Leplin was spared the paralysis of the thumb and first two fingers of his right hand. This enabled him to hold a pencil and return to composition. While wife Anita was teaching elementary school in the Belmont, Leplin spent several hours each day composing, writing on a lapboard that rested on the arms of his wheelchair. In 1960, the San Francisco Symphony performed the first of his new orchestral works, Landscapes and Skyscrapers. It also displayed two of his paintings in the Opera House lobby. The feature article in the section “This World” of the San Francisco Chronicle (May 1, 1960) was titled “The World Premiere of Leplin’s Compositions and Canvases,” and ran photos of the two paintings.
Alfred Frankenstein wrote: “Serenity, clarity, richness of color, and strength of substances were the keynote in Landscapes and Skyscrapers added great excitement of rhythm, a grand gesture, a sense of the epical and the monumental. Both pieces are by no means easy to play, but Jorda and the orchestra gave them extremely brilliant performances, and they were extremely well received.”
Alexander Fried wrote that the pieces were “deeply impressive” and “striking.” “There are two opposite balances of mood in the Leplin poems. Landscapes is on the whole a work of quieter reflection, building up to incidental climaxes here and there. Skyscrapers, on the contrary, is vigorous and aggressive, but has its softer interludes. Both works have craftsmanship and musical ideas that build into a large, consistent form...They combine direct expressive impact with an overtone of broader vision.” The conductor was Enrique Jorda.
Jorda also conducted Leplin’s next piece, Symphony No. One, which was commissioned by Agnes Albert and other friends of the Symphony for its 50th Anniversary season. SFS premiered it on 3, 4, 5 of January 1962. Subtitled "Of the Twentieth Century," it has a title for each movement: Illumination, Consternation, Contemplation and Adaptation. For the premiere, Leplin painted four pictures with a brush clamped in his teeth, earning notoriety in local newspapers for his efforts.
George Dusheck wrote: “If any in the audience were minded to approach Leplin’s work with a kindly tolerance, suitable to a gallant effort by an afflicted fellow human, they were immediately put straight by Leplin’s music. It is a big, vital, masculine, muscular work. It defies you to pity a man who can blow such life into a big orchestra with his mind.” Alfred Frankenstein called it: “...a big symphony, an immensely complex, difficult and dramatic work, full of ironic and philosophic commentary on the world of the present day, and magnificently vital in its rhythms, its handling of the grand orchestra, and its marshalling of heroic forms.” Alexander Fried wrote: “The symphony comments on man’s physical achievements, until human progress edges over into distress and fear. Then it seeks ideals by which man may make his peace with the world, and reach for a higher future. In its musical idiom, Leplin’s work has violent expressionist intensity, passages of lofty atmosphere and an uncommonly grand scope of orchestra thinking.”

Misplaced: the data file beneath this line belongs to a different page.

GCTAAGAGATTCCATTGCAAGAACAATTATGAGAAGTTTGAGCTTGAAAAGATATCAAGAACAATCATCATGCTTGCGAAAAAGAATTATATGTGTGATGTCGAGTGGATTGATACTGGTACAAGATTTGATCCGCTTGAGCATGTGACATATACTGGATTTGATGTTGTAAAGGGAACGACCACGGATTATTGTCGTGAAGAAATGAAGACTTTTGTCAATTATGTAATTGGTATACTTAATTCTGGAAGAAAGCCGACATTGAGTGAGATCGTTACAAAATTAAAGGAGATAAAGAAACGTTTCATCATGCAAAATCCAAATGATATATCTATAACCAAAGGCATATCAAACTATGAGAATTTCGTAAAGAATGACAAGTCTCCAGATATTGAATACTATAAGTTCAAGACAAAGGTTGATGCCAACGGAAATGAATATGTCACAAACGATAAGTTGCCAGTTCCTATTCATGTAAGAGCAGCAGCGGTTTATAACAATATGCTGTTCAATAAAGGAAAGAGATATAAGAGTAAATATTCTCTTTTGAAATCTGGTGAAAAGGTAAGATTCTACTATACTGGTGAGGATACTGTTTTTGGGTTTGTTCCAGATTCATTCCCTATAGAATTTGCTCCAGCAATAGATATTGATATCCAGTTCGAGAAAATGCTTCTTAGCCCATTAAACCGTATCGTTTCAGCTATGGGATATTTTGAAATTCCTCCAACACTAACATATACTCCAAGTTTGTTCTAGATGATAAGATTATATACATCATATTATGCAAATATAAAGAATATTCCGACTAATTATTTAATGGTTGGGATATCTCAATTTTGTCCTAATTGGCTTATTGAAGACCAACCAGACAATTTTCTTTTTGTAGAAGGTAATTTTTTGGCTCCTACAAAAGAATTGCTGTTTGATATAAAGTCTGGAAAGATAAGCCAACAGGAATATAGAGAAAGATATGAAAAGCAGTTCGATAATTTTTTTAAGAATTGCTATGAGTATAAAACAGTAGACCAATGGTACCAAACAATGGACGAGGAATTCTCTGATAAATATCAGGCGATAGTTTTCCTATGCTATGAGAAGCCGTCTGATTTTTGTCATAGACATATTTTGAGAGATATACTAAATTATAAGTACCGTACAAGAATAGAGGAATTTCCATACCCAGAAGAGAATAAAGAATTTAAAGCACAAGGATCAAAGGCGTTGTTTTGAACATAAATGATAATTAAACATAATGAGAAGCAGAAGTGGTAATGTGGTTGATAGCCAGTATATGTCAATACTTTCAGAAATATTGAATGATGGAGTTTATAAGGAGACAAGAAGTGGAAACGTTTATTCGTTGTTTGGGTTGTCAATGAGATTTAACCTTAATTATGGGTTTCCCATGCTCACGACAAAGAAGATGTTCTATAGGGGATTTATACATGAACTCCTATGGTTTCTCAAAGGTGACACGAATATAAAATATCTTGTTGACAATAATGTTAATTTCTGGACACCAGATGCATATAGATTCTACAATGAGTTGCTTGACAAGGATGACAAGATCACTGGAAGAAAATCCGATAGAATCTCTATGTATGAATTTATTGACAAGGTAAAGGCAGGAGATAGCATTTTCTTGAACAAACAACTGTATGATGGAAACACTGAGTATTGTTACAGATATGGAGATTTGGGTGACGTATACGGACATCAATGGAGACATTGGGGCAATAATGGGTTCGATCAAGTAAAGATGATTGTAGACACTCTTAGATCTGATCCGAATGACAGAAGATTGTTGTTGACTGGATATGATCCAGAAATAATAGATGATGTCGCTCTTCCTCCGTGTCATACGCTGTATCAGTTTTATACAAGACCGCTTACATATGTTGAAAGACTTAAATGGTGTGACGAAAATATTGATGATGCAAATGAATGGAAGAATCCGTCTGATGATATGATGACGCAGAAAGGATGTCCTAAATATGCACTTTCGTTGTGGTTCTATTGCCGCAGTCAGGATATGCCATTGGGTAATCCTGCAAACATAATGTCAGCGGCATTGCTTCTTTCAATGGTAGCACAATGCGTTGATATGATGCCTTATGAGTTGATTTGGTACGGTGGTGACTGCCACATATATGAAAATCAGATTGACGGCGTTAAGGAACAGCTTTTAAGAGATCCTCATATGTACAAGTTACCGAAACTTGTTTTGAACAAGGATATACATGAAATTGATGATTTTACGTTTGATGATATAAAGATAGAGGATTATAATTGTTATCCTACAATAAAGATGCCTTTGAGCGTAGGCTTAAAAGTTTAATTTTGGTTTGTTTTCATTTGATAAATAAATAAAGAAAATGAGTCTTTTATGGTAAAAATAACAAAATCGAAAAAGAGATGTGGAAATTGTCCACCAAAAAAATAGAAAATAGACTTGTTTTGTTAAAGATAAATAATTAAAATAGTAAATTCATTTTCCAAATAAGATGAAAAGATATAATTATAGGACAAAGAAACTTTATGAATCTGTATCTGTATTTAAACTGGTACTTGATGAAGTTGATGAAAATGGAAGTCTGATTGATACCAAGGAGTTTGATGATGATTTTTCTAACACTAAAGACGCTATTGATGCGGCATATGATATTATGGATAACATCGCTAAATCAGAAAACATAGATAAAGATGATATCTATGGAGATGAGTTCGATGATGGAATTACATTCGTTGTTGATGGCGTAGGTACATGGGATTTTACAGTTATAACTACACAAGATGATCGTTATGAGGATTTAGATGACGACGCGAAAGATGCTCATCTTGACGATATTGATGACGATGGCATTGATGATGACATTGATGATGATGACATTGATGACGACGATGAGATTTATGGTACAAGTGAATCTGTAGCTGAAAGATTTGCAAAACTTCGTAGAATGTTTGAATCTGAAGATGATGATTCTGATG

Leplin wrote two more symphonies. In January, the conductor Josef Krips came to San Mateo, sat beside Leplin, and sang the entire 45-minute Second Symphony, pausing only between movements, and demonstrating that Leplin symphonies had continuous rhythm and melody throughout. When he finished, Krips exclaimed: "It's more complicated than Stravinsky!" (as noted in Kile Smith's Discoveries From the Fleisher Collection). The Second Symphony was premiered by SFS, Krips conducting, on 19, 20, 21 of January 1966.
In the San Francisco Symphony program notes, Berkeley music professor Edward Lawton wrote: “Symphony No. Two is, as a whole, rich in thematic material, with individual sections containing as many as four separate and distinct themes. Behind them, however, two principal impulses are at work, the rhythmic and the lyric, and much is made of the opposition between these impulses—not only in large sectional areas, but also in short, rapid, dramatic juxtapositions. All of this is supported by a sensitive, natural ear for instrumental color, cultivated and schooled by Mr. Leplin’s years in the orchestra and as a conductor.”
Leplin became the editor of a newsletter that went out to people around the Bay Area who had become paralyzed by polio called The Spokesman—Voice of the Handicapped. Leplin inserted doodles, and wrote political columns advocating for disability rights.
Leplin's composition Music For Festive Services was premiered in 1965, with Darius Milhaud in attendance. Alexander Fried wrote of two passages: "Their beauty has mystic vision." In The San Francisco Symphony—Music, Maestros, and Musicians, Leplin's friend and fellow San Francisco Symphony musician David Schneider wrote: "I had known Emanuel since our early teens, and he was one of the most vital persons I’ve ever known.”
On October 13, 1972, the Little Symphony of the SFS Orchestra performed the second part of Leplin's Divertimento for Chamber Orchestra, entitled Firecracker.
In November 1972, Leplin was in an accident and he died on December 2. In the week following his death, the San Francisco Symphony, led by Seiji Ozawa, performed his five-minute piece Elegy for Albert Elkus. A note in the program dedicated the concerts to Leplin. Alfred Frankenstein wrote: "The 'Elegy' speaks gently and affectingly to the personalities of both men. It is warm and lyric in an idiom that suggests the Hindemith tradition. Spacious, beautifully phrased lines and rich sonorities are combined handsomely, an unpretentious statement that sings on the instruments easily, a natural and genuine inspiration. Ozawa and the Orchestra performed it with affectionate spirit and feeling.”